Great Employee, Poor Leader
How many times have we seen this?
A person is great at their job, and because of their performance is selected for a leadership position. Expectations are generally high, and shortly afterwards it becomes evident – they’re not a very good leader.
Great employees many times, but not always, make successful transitions into leadership roles. But there are quite a number that never adjust to the responsibility.
When a great employee who is a poor leader assumes their role, the results for both the organization and themselves can be disastrous. Consider the following consequences if the situations are not handled in a proper manner:
- Continued mistrust in management for selecting another poor manager
- Feelings of favoritism that the “golden child” got the brass ring
- The employee feels betrayed by upper management for not equipping them to be successful
- Division and splits occur throughout the company as sides are chosen
- He or she wants to go back to their old position but will not be that great employee due to feelings of hurt, inadequacy, or no desire to do their best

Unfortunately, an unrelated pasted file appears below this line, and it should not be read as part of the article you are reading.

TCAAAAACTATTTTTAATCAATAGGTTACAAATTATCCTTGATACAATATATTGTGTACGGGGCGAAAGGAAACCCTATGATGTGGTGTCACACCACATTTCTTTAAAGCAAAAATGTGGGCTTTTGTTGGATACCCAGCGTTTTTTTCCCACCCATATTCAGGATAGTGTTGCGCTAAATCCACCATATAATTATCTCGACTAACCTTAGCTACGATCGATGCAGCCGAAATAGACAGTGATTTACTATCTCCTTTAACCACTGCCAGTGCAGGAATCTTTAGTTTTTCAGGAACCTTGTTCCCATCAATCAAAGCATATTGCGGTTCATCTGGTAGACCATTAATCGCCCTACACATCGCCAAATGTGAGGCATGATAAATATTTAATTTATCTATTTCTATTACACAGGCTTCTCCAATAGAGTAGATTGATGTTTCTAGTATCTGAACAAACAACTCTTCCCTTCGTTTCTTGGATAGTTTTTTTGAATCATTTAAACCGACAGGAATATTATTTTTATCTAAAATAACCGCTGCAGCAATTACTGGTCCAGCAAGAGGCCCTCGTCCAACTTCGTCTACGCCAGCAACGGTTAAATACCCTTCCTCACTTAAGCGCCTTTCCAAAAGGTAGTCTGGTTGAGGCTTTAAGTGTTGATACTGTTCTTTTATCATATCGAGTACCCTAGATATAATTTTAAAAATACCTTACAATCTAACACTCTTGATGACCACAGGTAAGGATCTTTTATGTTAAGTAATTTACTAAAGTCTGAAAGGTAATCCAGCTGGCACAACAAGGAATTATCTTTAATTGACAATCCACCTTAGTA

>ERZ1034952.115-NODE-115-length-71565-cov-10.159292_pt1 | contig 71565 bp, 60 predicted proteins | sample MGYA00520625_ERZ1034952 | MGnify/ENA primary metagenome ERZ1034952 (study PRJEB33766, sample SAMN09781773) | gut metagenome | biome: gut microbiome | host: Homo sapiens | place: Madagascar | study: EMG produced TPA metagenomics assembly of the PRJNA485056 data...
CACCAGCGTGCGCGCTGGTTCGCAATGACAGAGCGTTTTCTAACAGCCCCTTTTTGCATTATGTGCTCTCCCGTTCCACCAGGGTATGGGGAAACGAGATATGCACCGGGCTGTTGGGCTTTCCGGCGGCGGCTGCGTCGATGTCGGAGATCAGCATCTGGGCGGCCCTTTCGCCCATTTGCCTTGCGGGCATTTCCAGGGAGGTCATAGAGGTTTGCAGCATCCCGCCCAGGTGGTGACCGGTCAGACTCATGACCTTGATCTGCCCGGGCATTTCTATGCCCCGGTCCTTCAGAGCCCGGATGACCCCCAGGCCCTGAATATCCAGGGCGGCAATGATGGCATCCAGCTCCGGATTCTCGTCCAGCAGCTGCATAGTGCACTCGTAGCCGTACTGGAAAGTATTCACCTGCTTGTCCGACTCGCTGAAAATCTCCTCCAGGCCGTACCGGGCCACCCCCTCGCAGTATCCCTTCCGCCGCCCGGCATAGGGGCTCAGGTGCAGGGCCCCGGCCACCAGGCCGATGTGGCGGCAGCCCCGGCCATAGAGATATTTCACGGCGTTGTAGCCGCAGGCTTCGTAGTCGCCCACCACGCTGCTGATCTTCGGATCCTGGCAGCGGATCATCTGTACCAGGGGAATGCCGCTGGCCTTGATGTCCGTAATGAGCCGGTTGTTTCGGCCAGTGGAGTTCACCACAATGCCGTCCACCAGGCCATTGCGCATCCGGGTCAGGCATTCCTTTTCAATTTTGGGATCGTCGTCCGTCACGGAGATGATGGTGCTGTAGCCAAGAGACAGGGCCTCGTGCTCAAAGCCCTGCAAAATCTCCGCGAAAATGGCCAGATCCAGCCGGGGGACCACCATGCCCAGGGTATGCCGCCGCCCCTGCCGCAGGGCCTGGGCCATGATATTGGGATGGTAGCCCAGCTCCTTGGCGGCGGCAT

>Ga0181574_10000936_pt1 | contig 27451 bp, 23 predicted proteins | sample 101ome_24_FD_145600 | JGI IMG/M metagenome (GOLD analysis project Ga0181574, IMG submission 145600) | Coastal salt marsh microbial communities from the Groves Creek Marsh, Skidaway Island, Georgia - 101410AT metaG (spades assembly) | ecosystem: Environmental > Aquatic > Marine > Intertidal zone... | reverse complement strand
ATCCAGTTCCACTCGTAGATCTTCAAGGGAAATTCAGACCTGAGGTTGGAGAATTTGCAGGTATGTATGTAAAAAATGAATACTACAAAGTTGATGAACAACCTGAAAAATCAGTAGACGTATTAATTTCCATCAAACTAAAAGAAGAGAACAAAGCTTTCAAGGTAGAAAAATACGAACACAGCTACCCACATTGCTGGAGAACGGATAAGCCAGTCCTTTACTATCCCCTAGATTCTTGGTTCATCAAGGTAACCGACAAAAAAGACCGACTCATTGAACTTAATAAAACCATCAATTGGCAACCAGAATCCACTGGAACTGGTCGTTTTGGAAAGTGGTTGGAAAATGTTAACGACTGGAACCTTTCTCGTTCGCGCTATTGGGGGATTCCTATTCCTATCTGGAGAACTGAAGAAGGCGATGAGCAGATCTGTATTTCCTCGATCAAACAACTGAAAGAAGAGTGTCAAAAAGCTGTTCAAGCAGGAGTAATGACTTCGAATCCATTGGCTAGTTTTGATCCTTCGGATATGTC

- Time, resources, and a sense of exasperation as the company goes to the drawing board again to find another leadership candidate to assume the role
So how can we find out who those great employees are that also make great leaders? We can do so in the following ways:
- Have a complete list of skills, traits, and behaviors that leaders should be made of and match them up against the candidates
- Find out through a 360-degree process how others view his or her leadership skills, as they know to be
- Ask during the interview process what their understanding of leadership is
- Ensure that the company core values are deeply ingrained and how they understand the larger scope of these values in their new role
- Give them every ounce of training and mentoring to ensure they will have a successful transition, and tenure, in their new responsibilities
- Identify the leadership “soft skills” that he or she may have and start to develop them before the opportunity to grow into that role becomes available
In addition, keep in mind that most great employees are great at their jobs because they have the capacity to perform at a high level for that role. The jump to leadership takes on many new hard and soft skills, some of which they may or may not have. And many times, your best leaders may not be your best employees.
Give your great staff the chance to succeed in their new roles. In fact, give everyone that opportunity and you’ll be amazed at the growth you will see in your people.